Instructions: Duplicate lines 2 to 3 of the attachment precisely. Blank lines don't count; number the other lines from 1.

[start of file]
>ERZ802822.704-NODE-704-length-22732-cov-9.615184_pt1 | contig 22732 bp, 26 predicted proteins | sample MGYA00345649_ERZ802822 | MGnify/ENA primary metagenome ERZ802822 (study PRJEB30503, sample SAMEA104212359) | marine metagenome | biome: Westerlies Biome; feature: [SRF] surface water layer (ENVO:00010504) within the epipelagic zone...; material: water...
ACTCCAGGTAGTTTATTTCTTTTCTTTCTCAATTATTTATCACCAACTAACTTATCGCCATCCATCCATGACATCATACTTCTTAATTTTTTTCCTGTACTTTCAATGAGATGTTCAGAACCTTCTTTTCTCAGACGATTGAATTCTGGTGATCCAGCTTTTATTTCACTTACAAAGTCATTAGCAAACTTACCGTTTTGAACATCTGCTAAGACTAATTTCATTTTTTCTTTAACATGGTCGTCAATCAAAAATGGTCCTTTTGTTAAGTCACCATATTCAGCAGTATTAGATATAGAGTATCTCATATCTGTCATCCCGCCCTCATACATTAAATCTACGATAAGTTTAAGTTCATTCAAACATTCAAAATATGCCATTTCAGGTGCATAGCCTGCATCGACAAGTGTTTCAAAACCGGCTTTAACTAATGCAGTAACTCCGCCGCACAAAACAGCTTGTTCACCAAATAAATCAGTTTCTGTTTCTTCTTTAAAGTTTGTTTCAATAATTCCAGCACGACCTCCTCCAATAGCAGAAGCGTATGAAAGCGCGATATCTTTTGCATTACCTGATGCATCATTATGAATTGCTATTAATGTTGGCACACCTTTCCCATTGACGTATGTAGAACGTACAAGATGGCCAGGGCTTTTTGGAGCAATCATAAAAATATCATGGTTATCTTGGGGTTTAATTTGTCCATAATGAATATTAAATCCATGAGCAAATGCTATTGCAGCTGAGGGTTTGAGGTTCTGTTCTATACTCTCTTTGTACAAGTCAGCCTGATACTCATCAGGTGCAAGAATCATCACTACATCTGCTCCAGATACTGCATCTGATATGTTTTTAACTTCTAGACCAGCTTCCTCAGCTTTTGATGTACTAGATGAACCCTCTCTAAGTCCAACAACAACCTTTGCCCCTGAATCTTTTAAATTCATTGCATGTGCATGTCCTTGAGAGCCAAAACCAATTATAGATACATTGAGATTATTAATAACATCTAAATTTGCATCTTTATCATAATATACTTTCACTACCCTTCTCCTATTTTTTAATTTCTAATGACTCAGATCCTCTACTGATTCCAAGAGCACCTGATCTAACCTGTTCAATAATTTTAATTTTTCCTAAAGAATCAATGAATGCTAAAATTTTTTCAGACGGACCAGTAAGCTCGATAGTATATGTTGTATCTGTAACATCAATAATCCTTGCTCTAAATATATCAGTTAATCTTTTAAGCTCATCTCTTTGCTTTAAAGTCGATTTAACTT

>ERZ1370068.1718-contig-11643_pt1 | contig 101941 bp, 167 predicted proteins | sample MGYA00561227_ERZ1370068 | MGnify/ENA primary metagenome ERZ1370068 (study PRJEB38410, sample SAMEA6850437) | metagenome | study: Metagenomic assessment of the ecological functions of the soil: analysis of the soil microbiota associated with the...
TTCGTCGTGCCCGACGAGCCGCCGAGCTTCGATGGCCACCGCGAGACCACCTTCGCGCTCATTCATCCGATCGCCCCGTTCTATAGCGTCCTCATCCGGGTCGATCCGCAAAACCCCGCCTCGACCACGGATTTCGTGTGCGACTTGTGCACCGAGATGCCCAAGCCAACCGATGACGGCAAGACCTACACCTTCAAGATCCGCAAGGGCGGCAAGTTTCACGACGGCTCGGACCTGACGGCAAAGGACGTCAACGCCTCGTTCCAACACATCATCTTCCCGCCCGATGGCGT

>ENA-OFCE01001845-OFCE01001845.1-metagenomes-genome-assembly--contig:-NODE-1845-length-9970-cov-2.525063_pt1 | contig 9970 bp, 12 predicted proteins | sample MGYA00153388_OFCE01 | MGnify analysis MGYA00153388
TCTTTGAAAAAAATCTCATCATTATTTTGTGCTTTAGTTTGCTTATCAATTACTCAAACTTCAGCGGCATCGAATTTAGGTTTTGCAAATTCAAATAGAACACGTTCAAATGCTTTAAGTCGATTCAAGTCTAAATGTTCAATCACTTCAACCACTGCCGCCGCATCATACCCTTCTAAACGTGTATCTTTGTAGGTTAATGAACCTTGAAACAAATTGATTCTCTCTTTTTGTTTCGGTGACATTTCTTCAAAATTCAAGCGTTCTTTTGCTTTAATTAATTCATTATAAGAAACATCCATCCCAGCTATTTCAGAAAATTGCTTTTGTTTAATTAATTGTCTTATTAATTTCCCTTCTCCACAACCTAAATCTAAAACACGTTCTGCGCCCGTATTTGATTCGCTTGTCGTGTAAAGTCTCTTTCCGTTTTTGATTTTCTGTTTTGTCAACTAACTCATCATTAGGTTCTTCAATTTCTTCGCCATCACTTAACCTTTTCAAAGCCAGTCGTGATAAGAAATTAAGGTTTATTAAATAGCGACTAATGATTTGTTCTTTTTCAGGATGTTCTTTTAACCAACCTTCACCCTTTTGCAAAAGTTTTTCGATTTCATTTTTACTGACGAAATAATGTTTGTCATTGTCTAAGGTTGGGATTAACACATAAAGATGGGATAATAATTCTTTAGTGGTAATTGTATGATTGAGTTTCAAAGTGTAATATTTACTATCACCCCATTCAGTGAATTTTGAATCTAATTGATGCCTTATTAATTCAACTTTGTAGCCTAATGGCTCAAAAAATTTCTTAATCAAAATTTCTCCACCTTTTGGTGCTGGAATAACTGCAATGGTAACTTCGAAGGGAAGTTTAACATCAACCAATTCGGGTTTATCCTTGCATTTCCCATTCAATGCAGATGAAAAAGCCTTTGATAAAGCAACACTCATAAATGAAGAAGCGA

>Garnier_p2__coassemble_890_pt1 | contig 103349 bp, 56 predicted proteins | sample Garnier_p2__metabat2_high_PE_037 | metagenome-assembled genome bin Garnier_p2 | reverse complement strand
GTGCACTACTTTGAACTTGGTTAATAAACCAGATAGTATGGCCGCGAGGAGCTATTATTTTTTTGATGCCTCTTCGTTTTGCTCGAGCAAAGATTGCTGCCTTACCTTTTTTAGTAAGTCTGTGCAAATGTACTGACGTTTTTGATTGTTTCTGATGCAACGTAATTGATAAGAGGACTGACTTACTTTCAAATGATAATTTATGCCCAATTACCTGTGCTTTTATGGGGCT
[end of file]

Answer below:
ACTCCAGGTAGTTTATTTCTTTTCTTTCTCAATTATTTATCACCAACTAACTTATCGCCATCCATCCATGACATCATACTTCTTAATTTTTTTCCTGTACTTTCAATGAGATGTTCAGAACCTTCTTTTCTCAGACGATTGAATTCTGGTGATCCAGCTTTTATTTCACTTACAAAGTCATTAGCAAACTTACCGTTTTGAACATCTGCTAAGACTAATTTCATTTTTTCTTTAACATGGTCGTCAATCAAAAATGGTCCTTTTGTTAAGTCACCATATTCAGCAGTATTAGATATAGAGTATCTCATATCTGTCATCCCGCCCTCATACATTAAATCTACGATAAGTTTAAGTTCATTCAAACATTCAAAATATGCCATTTCAGGTGCATAGCCTGCATCGACAAGTGTTTCAAAACCGGCTTTAACTAATGCAGTAACTCCGCCGCACAAAACAGCTTGTTCACCAAATAAATCAGTTTCTGTTTCTTCTTTAAAGTTTGTTTCAATAATTCCAGCACGACCTCCTCCAATAGCAGAAGCGTATGAAAGCGCGATATCTTTTGCATTACCTGATGCATCATTATGAATTGCTATTAATGTTGGCACACCTTTCCCATTGACGTATGTAGAACGTACAAGATGGCCAGGGCTTTTTGGAGCAATCATAAAAATATCATGGTTATCTTGGGGTTTAATTTGTCCATAATGAATATTAAATCCATGAGCAAATGCTATTGCAGCTGAGGGTTTGAGGTTCTGTTCTATACTCTCTTTGTACAAGTCAGCCTGATACTCATCAGGTGCAAGAATCATCACTACATCTGCTCCAGATACTGCATCTGATATGTTTTTAACTTCTAGACCAGCTTCCTCAGCTTTTGATGTACTAGATGAACCCTCTCTAAGTCCAACAACAACCTTTGCCCCTGAATCTTTTAAATTCATTGCATGTGCATGTCCTTGAGAGCCAAAACCAATTATAGATACATTGAGATTATTAATAACATCTAAATTTGCATCTTTATCATAATATACTTTCACTACCCTTCTCCTATTTTTTAATTTCTAATGACTCAGATCCTCTACTGATTCCAAGAGCACCTGATCTAACCTGTTCAATAATTTTAATTTTTCCTAAAGAATCAATGAATGCTAAAATTTTTTCAGACGGACCAGTAAGCTCGATAGTATATGTTGTATCTGTAACATCAATAATCCTTGCTCTAAATATATCAGTTAATCTTTTAAGCTCATCTCTTTGCTTTAAAGTCGATTTAACTT

>ERZ1370068.1718-contig-11643_pt1 | contig 101941 bp, 167 predicted proteins | sample MGYA00561227_ERZ1370068 | MGnify/ENA primary metagenome ERZ1370068 (study PRJEB38410, sample SAMEA6850437) | metagenome | study: Metagenomic assessment of the ecological functions of the soil: analysis of the soil microbiota associated with the...